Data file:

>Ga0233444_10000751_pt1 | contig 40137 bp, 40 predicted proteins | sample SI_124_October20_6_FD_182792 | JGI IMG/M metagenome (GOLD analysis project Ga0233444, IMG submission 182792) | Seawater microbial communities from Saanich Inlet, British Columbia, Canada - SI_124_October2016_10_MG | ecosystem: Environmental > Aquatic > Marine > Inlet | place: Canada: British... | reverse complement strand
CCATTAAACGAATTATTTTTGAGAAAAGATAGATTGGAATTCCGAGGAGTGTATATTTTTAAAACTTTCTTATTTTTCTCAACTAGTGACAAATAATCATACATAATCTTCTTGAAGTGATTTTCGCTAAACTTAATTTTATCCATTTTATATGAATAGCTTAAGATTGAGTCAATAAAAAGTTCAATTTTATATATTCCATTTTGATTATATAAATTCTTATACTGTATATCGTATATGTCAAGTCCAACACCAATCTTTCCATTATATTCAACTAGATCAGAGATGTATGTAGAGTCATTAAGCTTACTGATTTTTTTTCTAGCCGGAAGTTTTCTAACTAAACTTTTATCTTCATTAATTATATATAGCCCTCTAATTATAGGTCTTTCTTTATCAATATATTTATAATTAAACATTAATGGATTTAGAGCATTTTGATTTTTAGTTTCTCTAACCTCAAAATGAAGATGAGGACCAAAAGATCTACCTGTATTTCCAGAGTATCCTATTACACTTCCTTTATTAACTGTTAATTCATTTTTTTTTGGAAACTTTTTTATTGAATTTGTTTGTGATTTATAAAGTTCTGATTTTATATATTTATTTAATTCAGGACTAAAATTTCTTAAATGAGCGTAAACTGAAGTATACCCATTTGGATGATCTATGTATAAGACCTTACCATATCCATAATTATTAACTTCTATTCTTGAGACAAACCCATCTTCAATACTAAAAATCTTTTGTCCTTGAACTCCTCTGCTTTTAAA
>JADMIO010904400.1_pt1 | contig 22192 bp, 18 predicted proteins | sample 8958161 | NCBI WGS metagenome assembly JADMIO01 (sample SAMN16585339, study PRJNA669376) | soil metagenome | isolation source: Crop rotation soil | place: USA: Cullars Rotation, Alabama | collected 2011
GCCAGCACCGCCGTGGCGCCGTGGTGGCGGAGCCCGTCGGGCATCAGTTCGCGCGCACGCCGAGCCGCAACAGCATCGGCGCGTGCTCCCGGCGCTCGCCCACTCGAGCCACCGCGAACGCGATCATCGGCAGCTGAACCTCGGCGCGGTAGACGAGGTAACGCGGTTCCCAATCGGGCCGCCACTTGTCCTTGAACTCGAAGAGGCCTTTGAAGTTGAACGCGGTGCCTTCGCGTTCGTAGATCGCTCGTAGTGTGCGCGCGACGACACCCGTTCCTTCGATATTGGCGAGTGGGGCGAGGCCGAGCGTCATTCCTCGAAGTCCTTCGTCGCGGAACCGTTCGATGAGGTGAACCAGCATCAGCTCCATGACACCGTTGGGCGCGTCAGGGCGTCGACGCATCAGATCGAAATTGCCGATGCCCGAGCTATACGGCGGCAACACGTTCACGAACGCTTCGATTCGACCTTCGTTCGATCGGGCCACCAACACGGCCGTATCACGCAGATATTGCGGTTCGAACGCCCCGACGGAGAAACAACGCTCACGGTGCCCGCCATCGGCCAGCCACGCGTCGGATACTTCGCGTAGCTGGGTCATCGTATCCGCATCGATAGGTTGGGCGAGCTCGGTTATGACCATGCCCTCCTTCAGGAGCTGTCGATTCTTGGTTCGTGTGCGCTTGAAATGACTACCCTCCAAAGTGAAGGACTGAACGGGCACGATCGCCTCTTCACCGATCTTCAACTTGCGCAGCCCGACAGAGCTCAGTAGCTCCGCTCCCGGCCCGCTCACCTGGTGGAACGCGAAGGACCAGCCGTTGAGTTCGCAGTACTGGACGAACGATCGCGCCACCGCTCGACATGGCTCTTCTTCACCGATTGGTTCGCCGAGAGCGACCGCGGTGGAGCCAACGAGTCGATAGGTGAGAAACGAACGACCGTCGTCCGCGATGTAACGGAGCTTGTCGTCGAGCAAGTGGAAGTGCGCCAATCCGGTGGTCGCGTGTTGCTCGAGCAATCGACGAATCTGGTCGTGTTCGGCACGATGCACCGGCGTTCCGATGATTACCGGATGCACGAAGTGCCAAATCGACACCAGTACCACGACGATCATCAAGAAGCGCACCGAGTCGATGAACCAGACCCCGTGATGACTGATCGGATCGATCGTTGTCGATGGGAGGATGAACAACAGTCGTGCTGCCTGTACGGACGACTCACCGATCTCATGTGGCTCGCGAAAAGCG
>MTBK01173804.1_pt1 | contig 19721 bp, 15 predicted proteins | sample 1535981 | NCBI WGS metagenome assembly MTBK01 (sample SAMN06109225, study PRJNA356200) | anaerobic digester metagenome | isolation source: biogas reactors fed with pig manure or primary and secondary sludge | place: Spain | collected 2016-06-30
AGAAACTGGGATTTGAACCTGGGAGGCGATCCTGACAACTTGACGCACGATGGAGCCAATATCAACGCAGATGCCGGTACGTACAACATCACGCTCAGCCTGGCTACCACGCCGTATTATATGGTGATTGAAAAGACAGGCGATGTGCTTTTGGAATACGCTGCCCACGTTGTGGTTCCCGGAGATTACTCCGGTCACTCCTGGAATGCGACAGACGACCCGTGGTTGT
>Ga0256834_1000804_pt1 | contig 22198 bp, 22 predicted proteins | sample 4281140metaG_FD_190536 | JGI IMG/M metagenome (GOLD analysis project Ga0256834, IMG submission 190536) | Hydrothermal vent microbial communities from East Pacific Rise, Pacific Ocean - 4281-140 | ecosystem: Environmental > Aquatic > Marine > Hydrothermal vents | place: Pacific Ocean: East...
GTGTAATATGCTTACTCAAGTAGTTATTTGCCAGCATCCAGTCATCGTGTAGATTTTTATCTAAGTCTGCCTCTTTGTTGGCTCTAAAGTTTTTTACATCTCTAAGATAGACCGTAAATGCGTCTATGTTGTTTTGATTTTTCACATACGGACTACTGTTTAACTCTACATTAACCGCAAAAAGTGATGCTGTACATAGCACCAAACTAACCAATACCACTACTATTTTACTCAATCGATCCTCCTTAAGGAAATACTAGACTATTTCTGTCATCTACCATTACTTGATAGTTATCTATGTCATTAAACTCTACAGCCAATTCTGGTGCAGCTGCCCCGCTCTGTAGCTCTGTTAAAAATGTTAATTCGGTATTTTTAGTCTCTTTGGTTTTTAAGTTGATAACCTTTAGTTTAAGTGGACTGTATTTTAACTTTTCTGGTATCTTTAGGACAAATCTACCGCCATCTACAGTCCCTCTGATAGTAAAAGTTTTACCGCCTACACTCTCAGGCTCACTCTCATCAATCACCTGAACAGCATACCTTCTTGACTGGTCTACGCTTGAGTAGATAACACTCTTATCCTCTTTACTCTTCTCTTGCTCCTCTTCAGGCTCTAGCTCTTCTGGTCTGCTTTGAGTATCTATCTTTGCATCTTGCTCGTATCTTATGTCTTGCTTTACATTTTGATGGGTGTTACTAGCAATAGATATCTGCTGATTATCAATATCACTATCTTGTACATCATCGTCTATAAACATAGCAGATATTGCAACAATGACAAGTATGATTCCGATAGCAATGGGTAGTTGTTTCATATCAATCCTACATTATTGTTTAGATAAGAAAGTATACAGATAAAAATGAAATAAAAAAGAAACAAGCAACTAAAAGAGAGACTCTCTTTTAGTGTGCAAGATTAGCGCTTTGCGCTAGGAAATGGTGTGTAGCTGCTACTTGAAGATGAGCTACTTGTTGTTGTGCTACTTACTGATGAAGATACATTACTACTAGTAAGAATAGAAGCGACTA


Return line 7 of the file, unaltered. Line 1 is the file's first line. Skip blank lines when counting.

>Ga0256834_1000804_pt1 | contig 22198 bp, 22 predicted proteins | sample 4281140metaG_FD_190536 | JGI IMG/M metagenome (GOLD analysis project Ga0256834, IMG submission 190536) | Hydrothermal vent microbial communities from East Pacific Rise, Pacific Ocean - 4281-140 | ecosystem: Environmental > Aquatic > Marine > Hydrothermal vents | place: Pacific Ocean: East...